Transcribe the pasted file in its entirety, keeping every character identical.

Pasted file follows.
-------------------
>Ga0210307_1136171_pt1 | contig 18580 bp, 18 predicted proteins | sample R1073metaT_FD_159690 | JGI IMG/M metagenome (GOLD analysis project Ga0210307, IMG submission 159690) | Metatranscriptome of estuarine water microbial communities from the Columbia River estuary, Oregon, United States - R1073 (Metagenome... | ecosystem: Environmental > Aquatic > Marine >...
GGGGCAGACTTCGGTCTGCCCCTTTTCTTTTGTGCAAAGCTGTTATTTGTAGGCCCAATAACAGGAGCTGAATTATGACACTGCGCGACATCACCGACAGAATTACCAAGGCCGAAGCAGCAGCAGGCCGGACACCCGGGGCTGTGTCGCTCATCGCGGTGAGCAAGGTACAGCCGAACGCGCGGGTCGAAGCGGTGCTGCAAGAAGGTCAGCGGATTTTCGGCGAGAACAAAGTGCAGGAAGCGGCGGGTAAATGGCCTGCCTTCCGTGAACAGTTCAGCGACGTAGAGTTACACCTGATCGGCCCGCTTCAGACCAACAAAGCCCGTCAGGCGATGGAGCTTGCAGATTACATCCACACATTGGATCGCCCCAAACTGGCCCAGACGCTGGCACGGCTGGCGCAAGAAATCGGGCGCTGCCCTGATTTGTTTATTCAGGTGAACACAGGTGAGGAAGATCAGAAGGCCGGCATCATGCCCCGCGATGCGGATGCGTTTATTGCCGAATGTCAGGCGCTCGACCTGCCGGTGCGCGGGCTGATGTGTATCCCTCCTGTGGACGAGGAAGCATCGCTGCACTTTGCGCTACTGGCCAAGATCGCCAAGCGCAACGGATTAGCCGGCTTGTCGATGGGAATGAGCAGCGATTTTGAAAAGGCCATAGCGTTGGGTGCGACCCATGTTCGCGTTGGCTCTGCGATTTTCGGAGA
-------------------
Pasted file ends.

>Ga0210307_1136171_pt1 | contig 18580 bp, 18 predicted proteins | sample R1073metaT_FD_159690 | JGI IMG/M metagenome (GOLD analysis project Ga0210307, IMG submission 159690) | Metatranscriptome of estuarine water microbial communities from the Columbia River estuary, Oregon, United States - R1073 (Metagenome... | ecosystem: Environmental > Aquatic > Marine >...
GGGGCAGACTTCGGTCTGCCCCTTTTCTTTTGTGCAAAGCTGTTATTTGTAGGCCCAATAACAGGAGCTGAATTATGACACTGCGCGACATCACCGACAGAATTACCAAGGCCGAAGCAGCAGCAGGCCGGACACCCGGGGCTGTGTCGCTCATCGCGGTGAGCAAGGTACAGCCGAACGCGCGGGTCGAAGCGGTGCTGCAAGAAGGTCAGCGGATTTTCGGCGAGAACAAAGTGCAGGAAGCGGCGGGTAAATGGCCTGCCTTCCGTGAACAGTTCAGCGACGTAGAGTTACACCTGATCGGCCCGCTTCAGACCAACAAAGCCCGTCAGGCGATGGAGCTTGCAGATTACATCCACACATTGGATCGCCCCAAACTGGCCCAGACGCTGGCACGGCTGGCGCAAGAAATCGGGCGCTGCCCTGATTTGTTTATTCAGGTGAACACAGGTGAGGAAGATCAGAAGGCCGGCATCATGCCCCGCGATGCGGATGCGTTTATTGCCGAATGTCAGGCGCTCGACCTGCCGGTGCGCGGGCTGATGTGTATCCCTCCTGTGGACGAGGAAGCATCGCTGCACTTTGCGCTACTGGCCAAGATCGCCAAGCGCAACGGATTAGCCGGCTTGTCGATGGGAATGAGCAGCGATTTTGAAAAGGCCATAGCGTTGGGTGCGACCCATGTTCGCGTTGGCTCTGCGATTTTCGGAGA